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Coyote Station


Meeting the Needs of Customers

One large plant costs less to build and can genreate electricity at lower cost than
several smaller ones. That's why four utility companies formed a partnership
to meet the growing needs of their customers and build the 400-megawatt (net)
Coyote Station. They chose the plant site south of Beulah, ND, because of its
proximity to coal and water, essential components of electricity generation.
Otter Tail Power Comapny, Fergus Falls, MN, with 35 percent ownership,
operates Coyote Station. The other owners are:

Montana-Dakota Utilities Co.,
Bismark, ND - 25 percent

Northern Municipal Power Agency
Thief River Falls, MN - 30 percent

NorthWestern Energy,
Huron, SD - 10 percent


Coyote Plant 2

Coyote Station, Beulah, ND

In Theory, Making Electricty
is a Simple Process

Water is purified and preheated before going into the boiler. Once the water
reaches the boiler, it is circulated inside tubes and converted to steam. As the
steam is forced into the turbine it causes the rotor to turn. The rotor turns a
magnet near coils of wire in the generator to produce elctricity.


Coyote Plant 4

Control Room



Protecting the Environment

Coyote Station takes particular care in complying with state and federal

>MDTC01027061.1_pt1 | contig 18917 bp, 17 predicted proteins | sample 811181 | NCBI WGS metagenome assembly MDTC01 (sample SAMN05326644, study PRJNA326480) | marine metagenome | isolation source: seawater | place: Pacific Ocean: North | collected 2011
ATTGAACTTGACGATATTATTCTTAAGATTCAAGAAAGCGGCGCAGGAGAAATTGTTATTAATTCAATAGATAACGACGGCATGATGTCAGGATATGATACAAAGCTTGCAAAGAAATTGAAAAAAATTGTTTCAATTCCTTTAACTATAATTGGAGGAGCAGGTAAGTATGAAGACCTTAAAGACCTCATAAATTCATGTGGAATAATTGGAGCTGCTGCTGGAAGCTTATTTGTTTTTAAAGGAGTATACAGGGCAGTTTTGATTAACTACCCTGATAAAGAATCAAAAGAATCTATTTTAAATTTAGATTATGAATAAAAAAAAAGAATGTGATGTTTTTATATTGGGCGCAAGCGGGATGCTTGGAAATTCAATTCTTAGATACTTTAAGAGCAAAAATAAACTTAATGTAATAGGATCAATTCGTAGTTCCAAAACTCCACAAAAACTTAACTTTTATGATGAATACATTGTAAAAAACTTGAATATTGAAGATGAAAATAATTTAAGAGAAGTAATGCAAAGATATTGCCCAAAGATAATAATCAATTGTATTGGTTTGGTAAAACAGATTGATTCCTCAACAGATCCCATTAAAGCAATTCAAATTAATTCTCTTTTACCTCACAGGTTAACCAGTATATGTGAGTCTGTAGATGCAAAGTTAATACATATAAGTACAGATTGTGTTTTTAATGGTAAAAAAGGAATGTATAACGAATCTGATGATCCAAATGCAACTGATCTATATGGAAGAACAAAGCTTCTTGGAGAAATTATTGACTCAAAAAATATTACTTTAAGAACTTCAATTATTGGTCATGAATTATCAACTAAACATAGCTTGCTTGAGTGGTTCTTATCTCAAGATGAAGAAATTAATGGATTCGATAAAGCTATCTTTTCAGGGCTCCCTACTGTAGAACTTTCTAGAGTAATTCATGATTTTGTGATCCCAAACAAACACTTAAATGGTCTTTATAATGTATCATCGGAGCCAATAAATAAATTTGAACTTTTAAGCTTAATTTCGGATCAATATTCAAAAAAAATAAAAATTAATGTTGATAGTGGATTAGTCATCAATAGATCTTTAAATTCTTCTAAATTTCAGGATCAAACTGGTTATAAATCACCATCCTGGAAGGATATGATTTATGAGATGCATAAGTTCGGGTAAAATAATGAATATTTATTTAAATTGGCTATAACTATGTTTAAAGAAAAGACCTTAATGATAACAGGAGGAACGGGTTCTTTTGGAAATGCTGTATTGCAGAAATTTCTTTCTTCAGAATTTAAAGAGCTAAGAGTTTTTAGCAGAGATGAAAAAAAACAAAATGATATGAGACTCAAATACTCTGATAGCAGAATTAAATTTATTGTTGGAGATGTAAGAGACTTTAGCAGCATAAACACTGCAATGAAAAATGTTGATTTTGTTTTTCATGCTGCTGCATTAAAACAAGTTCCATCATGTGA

environmental standards. Its environmental control systems meet all federal
and state pollution-control requirements.

Among these systems are a dry scrubber to remove sulfer dioxide and a fabric
filter baghouse to remove particulate emissions.

Fly ash (a waste product of coal combustion) is recycled. Bottom ash is sold for
use as sandblasting grit, road de-icer, and soil stabalizer and is used in the
manufacture of roofing material. Any unused ash is hauled to a permanent disposal
site where it's buried in pits that are specially prepared to protect the environment.

The abundance of deer, pheasants, rabbits, grouse and other wildlife seen on and
around the plant site today testify to its harmony with its natural setting.



Coyote Plant 3



Facts & Figures

414,588 kw


3,250,000 pounds
of steam per hour

Transmission Outlet:
345,000 volts

North Dakota Ignite
6,900 Btu per pound

Lignite-handling system:
Conveys 550 tons per hour
Live Storage-24,000 tons

Dry scrubbing system:
Four 46 foot diameter vessels
Twelve atomizing wheels
300-hp driving motors


Coyote Plant 5

Generator Maintenance


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